How is TD Book Week Organized? Interviews with the Coordinators, Part 2

How is TD Book Week Organized? Interviews with the Coordinators, Part 2

Posted in: Uncategorised | 0

TD Canadian Children’s Book Week is organized by a team of volunteer coordinators who work on scheduling presentations for each province and territory. They coordinate with the visiting authors, illustrators and storytellers, as well as the schools, libraries and other venues that will accommodate them, in the months ahead of Book Week. They also handle travel arrangements and book accommodations. We chatted with a few of the coordinators to give you a glimpse into what it’s like to organize Book Week. You can also read Part 1 of our Book Week Coordinator feature.


Laura Farina, Book Week Coordinator for British Columbia (Lower Mainland)

Laura FarinaTell us about your experience coordinating Book Week so far.

I started coordinating Book Week in late January of this year. Mahtab Narsimhan is visiting the Lower Mainland from Toronto and it is my job to choose the schools and libraries that she will present at, organize her transportation and accommodation, and make sure the schools and libraries have everything they need to make the most of her visit. A lot of my job involves sending and responding to emails and telephoning people to make sure everyone feels that they know what is happening and when.

Why did you decide to become a Book Week Coordinator?

I truly believe that engagement in the arts helps young people to make connections, think deeply and engage in the world around them. Students involved in the arts see possibility and use their voices and actions to participate in their communities. It means a great deal to me that I get to ensure that these experiences are accessible to young people in British Columbia.

How meaningful is it, for you, to be organizing Book Week for your particular province or territory?

I have a very distinct memory of the first time I met a published author.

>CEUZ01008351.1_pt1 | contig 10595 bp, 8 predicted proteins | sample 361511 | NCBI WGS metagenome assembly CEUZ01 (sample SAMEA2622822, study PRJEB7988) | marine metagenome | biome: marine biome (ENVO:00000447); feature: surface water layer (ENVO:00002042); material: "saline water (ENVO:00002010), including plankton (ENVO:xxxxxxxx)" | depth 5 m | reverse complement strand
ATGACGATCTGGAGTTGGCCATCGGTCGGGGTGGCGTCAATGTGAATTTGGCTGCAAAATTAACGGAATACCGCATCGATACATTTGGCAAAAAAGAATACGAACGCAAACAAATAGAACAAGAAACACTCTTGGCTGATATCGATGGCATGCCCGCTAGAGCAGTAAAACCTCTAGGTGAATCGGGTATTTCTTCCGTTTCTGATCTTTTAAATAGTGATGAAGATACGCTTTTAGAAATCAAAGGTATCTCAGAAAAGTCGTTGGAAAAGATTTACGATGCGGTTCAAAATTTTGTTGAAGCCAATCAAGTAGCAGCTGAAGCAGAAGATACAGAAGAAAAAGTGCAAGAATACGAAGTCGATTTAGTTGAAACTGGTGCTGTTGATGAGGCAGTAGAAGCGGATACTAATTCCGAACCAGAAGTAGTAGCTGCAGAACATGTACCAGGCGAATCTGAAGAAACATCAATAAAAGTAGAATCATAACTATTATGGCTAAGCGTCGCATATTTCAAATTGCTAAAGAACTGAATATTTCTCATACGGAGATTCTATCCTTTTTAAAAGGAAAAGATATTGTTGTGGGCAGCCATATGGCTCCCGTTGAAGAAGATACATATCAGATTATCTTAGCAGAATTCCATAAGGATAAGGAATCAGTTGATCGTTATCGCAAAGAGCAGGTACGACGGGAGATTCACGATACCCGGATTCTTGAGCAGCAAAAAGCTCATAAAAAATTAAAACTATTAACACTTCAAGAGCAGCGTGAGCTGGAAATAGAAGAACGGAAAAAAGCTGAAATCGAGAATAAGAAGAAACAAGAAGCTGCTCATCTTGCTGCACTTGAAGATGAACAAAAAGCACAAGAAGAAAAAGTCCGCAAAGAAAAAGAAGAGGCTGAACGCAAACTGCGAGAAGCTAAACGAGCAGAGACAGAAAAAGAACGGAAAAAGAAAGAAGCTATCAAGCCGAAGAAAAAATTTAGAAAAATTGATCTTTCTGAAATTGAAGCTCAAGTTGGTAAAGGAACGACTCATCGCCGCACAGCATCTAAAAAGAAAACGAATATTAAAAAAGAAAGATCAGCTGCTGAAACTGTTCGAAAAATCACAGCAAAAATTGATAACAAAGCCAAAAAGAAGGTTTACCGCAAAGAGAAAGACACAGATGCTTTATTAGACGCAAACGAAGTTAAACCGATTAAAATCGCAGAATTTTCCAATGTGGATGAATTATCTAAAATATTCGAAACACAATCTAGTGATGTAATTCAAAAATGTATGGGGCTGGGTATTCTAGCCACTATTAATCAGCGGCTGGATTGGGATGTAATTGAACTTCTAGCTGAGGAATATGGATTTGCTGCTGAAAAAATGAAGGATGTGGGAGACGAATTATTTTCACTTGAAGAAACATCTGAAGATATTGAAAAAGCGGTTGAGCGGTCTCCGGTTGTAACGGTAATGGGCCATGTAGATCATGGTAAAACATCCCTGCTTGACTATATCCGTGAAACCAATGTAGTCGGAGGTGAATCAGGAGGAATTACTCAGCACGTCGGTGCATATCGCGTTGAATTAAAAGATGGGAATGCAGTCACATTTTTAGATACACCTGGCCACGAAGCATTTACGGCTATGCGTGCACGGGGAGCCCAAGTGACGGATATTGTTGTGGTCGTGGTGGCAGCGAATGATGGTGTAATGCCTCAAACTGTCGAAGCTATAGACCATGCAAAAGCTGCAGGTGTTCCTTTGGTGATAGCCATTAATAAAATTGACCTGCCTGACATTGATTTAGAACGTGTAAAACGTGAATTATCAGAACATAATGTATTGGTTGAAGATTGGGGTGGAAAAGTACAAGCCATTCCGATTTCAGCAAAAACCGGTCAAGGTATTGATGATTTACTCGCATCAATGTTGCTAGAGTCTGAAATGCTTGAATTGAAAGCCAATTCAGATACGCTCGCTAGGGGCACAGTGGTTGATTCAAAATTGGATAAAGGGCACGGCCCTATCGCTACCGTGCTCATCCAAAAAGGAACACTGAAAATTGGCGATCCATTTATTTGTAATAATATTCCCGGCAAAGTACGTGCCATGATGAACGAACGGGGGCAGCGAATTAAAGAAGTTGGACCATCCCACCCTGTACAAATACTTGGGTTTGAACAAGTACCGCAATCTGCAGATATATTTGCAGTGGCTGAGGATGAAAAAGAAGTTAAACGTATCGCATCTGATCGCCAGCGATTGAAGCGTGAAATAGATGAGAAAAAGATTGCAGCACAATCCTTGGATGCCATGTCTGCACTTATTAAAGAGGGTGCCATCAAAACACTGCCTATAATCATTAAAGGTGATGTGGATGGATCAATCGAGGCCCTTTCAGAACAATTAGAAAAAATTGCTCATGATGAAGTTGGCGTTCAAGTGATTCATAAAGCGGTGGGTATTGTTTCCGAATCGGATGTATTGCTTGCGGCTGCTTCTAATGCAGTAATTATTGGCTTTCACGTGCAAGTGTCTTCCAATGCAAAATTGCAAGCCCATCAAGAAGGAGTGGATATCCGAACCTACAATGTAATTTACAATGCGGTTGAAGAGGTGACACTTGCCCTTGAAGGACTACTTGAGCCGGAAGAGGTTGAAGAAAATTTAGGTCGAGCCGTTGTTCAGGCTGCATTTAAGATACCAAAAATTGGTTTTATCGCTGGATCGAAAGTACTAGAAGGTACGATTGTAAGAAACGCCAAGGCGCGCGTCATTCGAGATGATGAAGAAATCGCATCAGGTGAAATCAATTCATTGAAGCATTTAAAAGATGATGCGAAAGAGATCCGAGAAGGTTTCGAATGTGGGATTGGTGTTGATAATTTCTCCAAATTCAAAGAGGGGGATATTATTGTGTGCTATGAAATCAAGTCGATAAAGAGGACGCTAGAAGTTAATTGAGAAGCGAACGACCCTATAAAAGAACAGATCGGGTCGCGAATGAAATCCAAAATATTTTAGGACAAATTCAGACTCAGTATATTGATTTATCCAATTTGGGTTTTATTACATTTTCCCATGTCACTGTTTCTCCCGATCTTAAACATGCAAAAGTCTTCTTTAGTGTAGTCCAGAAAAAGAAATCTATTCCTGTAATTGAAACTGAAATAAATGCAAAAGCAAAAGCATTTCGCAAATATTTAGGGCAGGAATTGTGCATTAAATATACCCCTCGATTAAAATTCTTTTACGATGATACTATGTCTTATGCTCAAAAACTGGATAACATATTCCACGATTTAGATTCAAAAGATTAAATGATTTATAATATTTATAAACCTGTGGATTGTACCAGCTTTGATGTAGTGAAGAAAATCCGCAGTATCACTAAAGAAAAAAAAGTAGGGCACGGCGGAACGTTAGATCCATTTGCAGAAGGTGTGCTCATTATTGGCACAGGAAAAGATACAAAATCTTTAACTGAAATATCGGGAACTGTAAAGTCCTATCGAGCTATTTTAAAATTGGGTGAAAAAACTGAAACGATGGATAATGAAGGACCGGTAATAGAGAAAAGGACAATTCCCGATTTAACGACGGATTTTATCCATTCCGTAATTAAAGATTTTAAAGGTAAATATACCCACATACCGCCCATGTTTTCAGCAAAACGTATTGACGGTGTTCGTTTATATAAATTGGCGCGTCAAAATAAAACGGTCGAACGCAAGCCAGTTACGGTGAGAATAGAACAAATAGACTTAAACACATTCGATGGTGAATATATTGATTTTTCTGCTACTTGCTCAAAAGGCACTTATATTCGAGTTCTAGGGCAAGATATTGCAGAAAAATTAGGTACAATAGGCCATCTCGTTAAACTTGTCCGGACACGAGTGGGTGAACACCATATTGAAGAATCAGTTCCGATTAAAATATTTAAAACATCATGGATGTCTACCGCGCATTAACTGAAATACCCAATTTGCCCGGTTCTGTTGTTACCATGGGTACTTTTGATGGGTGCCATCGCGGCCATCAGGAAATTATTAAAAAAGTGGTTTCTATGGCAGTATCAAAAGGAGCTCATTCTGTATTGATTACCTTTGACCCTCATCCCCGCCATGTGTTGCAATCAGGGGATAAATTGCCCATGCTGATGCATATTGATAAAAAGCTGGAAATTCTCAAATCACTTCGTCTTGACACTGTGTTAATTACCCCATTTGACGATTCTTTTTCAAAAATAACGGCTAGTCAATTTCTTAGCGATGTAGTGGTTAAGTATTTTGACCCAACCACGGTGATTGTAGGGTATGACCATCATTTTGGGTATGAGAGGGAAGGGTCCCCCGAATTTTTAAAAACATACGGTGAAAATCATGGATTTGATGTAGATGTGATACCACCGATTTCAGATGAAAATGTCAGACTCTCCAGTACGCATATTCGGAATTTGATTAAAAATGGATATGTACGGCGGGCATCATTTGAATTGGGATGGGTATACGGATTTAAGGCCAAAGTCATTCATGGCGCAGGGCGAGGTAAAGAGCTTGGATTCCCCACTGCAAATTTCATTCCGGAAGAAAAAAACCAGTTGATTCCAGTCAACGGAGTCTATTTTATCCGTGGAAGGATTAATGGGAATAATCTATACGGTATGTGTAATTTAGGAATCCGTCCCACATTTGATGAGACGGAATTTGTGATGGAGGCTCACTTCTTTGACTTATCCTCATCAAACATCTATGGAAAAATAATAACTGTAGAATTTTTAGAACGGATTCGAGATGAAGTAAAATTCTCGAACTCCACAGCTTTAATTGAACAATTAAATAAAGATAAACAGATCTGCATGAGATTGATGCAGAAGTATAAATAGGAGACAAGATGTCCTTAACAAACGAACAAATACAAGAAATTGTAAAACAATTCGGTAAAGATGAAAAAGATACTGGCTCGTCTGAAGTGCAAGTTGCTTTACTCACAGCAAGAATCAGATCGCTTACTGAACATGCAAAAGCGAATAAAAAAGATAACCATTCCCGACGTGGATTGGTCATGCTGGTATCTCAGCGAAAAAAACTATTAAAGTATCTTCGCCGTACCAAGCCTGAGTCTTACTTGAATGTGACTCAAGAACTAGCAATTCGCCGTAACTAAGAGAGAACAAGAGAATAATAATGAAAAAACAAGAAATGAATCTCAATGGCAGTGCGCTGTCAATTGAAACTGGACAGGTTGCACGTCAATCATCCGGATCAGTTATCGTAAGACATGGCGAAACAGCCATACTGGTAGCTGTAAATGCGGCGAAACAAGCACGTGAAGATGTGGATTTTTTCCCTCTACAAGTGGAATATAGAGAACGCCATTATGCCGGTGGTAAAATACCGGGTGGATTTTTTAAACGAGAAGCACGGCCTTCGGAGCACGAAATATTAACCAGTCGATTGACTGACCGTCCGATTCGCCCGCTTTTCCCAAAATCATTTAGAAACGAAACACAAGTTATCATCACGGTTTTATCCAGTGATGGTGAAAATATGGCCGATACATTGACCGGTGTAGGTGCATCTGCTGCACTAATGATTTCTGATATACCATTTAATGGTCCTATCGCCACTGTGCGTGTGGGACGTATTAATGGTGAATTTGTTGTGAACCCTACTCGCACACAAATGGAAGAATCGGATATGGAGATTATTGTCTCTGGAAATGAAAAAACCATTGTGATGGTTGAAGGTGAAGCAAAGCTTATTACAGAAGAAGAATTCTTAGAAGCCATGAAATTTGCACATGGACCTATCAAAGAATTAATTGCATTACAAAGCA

I was selected by my school to participate in some literary event.The details are a bit hazy, but it definitely involved me reading a story I had written and also involved getting to meet, talk to, and write with writers I had actually read. It was a life-altering experience for me. In my non-Book Week life I am a professional writer, and when I think back to the moment that this seemed possible, it was at that event. These people in front of me were creating books — good ones — and they were interested in talking to me? Crazy! It made my tiny writerly dreams seem even a little bit possible and it changed the course of my life. The fact that maybe I get to make that happen for another young writer means a great deal. A great, great deal.


Danica Lorer, Book Week Coordinator for Saskatchewan (North)

DanicaLorerHow did you first get involved with Book Week?

I was one of the storytellers on the tour in 2014. It was an amazing experience. When an opening came up for a coordinator in my region the interim director of the CCBC asked if I knew anyone who would be a good fit. I offered my time and talents and have been the Saskatchewan – North Coordinator ever since then.

What are your favourite aspects of this job? Or the most gratifying parts?

I love introducing people to new work, it is a joy to spend time with the presenters and to see how the audiences react to them. I love taking the time to share our region with those who haven’t experienced the beauty and hospitality of Saskatchewan.

How meaningful is it, for you, to be organizing Book Week for your particular province or territory?

With the budget cuts to libraries and schools it is a great gift to be able to participate in Book Week. We know the value of books and stories and how important it is to share those values with young people.


Richard Chase, Book Week Coordinator for Alberta

What are some of the challenges of this job?

Since I do most of the contacts by email, patience is often required waiting for replies from schools and libraries. It is always a challenge to put together a series of schools and libraries that are interested in hosting an author/illustrator or storyteller.

What are your favourite aspects of this job? Or the most gratifying parts?

Being able to find a school or library that has never or seldom ever hosted an author or illustrator. Meeting authors/illustrators and storytellers from other parts of Canada. They are all very gracious and interesting individuals.

How meaningful is it, for you, to be organizing Book Week for your particular province or territory?

It is always very meaningful to support literacy by introducing authors or illustrators to teachers and students. Authors/illustrators are great promoters of literature.


Roseanne Gauthier, Book Week Coordinator for Prince Edward Island

RoseanneGauthierHow did you first get involved with Book Week?

I first got involved with Book Week when I started as Youth Services Librarian for the PEI Public Library Service in early 2015. Organizing PEI’s Book Week tour is actually part of the expectations for my job – one of the most fun expectations!